'Heroic' Olive Cultivation in Italy Still a Struggle, but Fighting Back

Responsible for some of Italy's most characteristic olive oils and landscapes, moves are afoot to promote awareness of the country's heroic olive cultivation.

Olive grove in the Sicilian countryside
By Malcolm Gilmour
Aug. 8, 2018 09:32 UTC
Olive grove in the Sicilian countryside

Two recent ini­tia­tives in Italy have attempted to shine a light on the dif­fi­cul­ties faced by those who prac­tice olive grow­ing in chal­leng­ing ter­rain. A recent con­fer­ence in Tuscany, which bought together pro­duc­ers and experts, fol­lowed the launch of a cen­sus in January by the Ministry of Agriculture with the aim of map­ping out for the first time what has been referred to as the country’s heroic cul­ti­va­tion.”

We’re not deal­ing with a purely agri­cul­tural prob­lem, but one that affects every­one.- Giampiero Cresti, Toscano IGP

There are also signs of pro­duc­ers fight­ing back to cre­ate an eco­nom­i­cally sus­tain­able future in some parts of Italy. It is a recog­ni­tion that this type of agri­cul­ture is not only behind some of the country’s most char­ac­ter­is­tic prod­ucts but fre­quently plays a vital but unher­alded role in pro­tect­ing tra­di­tional land­scapes.

The term heroic cul­ti­va­tion” was coined to describe the pun­ish­ing nature of agri­cul­ture that is car­ried out in areas where the land is too steep, or too remote, for mechan­i­cal assis­tance.

Examples fre­quently cited include farm­ers grow­ing the prized lemons on the steep ter­raced land around the Amalfi coast, and the efforts involved in grow­ing grapes on the island of Pantelleria, which have to be trans­ported by boat to Sicily for pro­cess­ing. Three years ago, we also high­lighted the dif­fi­cul­ties encoun­tered by Massimiliano Gaiatto, who makes oil from olives that he grows on the hills sur­round­ing Lake Como.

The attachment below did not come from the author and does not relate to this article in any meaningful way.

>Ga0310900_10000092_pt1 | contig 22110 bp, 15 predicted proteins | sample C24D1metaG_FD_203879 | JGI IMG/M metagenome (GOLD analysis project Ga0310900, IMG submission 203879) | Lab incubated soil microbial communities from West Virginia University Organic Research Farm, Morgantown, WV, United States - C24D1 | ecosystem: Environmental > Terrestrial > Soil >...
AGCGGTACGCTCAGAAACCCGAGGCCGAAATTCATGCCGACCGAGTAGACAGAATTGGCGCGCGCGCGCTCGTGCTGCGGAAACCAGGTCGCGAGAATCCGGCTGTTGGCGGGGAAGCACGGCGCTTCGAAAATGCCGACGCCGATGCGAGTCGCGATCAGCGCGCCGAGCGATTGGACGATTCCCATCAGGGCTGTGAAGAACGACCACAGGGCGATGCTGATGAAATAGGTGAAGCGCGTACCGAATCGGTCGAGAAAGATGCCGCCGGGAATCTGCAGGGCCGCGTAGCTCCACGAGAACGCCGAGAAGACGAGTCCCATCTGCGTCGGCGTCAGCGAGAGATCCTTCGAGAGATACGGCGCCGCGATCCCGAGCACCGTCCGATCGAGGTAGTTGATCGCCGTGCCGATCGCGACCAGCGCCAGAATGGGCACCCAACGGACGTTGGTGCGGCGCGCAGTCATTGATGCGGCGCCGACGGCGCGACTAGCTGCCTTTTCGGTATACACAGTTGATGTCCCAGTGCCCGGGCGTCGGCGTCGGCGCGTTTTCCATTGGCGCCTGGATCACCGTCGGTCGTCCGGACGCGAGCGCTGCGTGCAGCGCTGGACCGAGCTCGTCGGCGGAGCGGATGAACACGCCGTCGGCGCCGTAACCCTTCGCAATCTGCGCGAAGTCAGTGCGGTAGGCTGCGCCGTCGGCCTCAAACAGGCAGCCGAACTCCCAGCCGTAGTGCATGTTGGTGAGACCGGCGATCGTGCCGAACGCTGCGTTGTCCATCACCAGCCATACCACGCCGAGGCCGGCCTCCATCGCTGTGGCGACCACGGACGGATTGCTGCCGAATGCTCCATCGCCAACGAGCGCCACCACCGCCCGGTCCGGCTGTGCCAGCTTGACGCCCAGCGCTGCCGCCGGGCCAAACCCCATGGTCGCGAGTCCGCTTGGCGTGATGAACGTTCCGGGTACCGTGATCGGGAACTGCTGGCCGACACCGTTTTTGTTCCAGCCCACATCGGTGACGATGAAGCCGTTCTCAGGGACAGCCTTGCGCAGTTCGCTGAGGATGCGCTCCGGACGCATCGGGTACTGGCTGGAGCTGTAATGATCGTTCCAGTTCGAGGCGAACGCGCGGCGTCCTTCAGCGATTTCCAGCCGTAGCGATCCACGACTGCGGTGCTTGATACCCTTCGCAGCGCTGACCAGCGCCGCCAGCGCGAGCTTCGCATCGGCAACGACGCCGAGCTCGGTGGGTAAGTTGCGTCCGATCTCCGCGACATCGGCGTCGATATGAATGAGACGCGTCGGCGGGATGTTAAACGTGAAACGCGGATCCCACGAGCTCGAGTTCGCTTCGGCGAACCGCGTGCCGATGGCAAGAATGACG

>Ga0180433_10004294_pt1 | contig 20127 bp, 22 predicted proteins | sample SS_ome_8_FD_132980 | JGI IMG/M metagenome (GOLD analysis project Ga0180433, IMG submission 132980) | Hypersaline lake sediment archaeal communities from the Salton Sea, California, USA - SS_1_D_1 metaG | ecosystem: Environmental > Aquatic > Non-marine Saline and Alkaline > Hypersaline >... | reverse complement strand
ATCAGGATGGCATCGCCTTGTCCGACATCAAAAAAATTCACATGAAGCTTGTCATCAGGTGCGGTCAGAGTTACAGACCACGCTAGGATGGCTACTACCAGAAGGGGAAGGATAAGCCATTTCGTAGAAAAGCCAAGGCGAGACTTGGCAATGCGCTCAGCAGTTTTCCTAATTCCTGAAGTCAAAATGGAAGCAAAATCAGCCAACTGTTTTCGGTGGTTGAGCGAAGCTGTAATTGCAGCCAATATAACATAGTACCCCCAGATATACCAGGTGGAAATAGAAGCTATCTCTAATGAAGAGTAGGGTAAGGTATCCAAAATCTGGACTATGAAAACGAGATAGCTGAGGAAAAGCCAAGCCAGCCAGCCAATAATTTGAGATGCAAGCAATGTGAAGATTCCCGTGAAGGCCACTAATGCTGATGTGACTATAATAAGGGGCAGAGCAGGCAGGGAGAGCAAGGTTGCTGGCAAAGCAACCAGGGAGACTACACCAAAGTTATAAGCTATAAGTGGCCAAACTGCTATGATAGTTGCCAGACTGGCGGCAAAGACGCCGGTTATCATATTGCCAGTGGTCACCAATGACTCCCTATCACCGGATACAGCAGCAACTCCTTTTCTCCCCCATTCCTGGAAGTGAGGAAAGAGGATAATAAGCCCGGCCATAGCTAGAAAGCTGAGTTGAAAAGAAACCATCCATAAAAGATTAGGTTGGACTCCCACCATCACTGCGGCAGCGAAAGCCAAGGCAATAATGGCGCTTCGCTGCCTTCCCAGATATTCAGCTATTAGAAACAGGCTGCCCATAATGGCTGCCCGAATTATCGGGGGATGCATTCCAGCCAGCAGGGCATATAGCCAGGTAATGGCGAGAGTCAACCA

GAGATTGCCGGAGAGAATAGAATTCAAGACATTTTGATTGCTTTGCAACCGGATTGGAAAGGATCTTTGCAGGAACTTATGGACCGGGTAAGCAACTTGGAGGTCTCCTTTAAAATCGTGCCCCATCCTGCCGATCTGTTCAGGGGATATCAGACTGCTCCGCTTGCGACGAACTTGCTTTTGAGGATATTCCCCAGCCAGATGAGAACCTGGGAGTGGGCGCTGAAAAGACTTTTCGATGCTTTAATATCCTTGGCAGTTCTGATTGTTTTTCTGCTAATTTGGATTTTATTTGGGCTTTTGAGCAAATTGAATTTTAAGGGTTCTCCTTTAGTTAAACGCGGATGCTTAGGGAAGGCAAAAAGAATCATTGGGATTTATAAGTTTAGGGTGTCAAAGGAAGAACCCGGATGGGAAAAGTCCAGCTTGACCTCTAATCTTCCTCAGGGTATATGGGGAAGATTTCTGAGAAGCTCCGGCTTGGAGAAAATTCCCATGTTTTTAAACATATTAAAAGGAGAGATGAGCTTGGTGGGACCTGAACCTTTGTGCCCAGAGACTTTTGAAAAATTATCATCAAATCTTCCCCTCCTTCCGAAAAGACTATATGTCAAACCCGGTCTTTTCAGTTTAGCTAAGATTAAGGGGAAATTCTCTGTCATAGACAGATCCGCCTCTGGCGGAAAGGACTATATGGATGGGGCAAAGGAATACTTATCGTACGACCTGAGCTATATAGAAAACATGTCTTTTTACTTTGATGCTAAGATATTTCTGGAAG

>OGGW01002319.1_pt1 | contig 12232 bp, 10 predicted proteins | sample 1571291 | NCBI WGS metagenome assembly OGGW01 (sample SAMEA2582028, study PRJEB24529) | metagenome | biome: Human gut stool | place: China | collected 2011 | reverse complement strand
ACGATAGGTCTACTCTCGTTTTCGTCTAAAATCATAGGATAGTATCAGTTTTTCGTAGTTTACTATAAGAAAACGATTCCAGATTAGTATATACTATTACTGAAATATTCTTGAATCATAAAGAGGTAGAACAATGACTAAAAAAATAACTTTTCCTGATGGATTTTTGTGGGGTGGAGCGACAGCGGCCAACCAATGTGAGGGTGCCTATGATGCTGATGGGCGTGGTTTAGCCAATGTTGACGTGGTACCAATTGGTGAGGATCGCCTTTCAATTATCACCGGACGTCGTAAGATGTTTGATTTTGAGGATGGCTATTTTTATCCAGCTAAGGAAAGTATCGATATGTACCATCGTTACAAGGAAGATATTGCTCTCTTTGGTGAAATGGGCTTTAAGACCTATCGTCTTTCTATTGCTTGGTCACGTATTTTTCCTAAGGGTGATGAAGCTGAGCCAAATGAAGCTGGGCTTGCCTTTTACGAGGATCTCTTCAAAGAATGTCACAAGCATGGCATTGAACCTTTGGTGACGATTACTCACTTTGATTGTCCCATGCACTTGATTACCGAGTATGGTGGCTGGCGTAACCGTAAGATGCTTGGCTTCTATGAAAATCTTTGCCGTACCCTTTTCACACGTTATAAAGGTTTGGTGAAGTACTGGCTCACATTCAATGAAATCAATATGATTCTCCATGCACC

One man acutely aware of the chal­lenges that farm­ers face is Giampiero Cresti, vice pres­i­dent of Toscano IGP, the con­sor­tium that pro­tects stan­dards of extra vir­gin olive oil pro­duced in Tuscany, a region where around 30 per­cent of olive cul­ti­va­tion is under­taken on land too steep for con­ven­tional farm­ing meth­ods. In April, Toscano IGP orga­nized a con­fer­ence bring­ing together pro­duc­ers and agri­cul­tural experts to dis­cuss the value of this type of farm­ing and approaches to pro­mot­ing and safe­guard­ing it.

The prin­ci­pal dif­fi­culty,” Cresti told the Olive Oil Times, is the impos­si­bil­ity of using machin­ery or tech­nol­ogy in the olive groves — every­thing has to be done man­u­ally with tools that are often old and no longer effec­tive.”

The very real risk,” Cresti added, is the aban­don­ment of this land due to a lack of labor and scant eco­nomic return. When this hap­pens, olive oil pro­duc­tion is not the only thing to suf­fer.

The aban­don­ment of the cen­turies-old agri­cul­tural sys­tems of water man­age­ment, for exam­ple, could lead to an increased risk of land­slides, while the dry-stone walls dot­ted through­out the Tuscan land­scape could also dis­ap­pear. In short,” cau­tioned Cresti, we’re not deal­ing with a purely agri­cul­tural prob­lem, but one that affects every­one.”

In recog­ni­tion of the risks Cresti described, the Italian Ministry of Agriculture launched a cen­sus in January aimed at map­ping out the extent of Italy’s heroic agri­cul­ture for the first time.

Any agri­cul­tural busi­ness, includ­ing olive farm­ers, that con­sid­ered itself to be farm­ing in ter­rain pre­sent­ing par­tic­u­lar dif­fi­cul­ties was invited to par­tic­i­pate. The then Minister for Agriculture Maurizio Martina, speak­ing to La Stampa news­pa­per, said that the sur­vey would make it pos­si­ble to work on ways to sup­port these heroic enter­prises,” adding that they were one of the most char­ac­ter­is­tic forms of Italian agri­cul­ture.”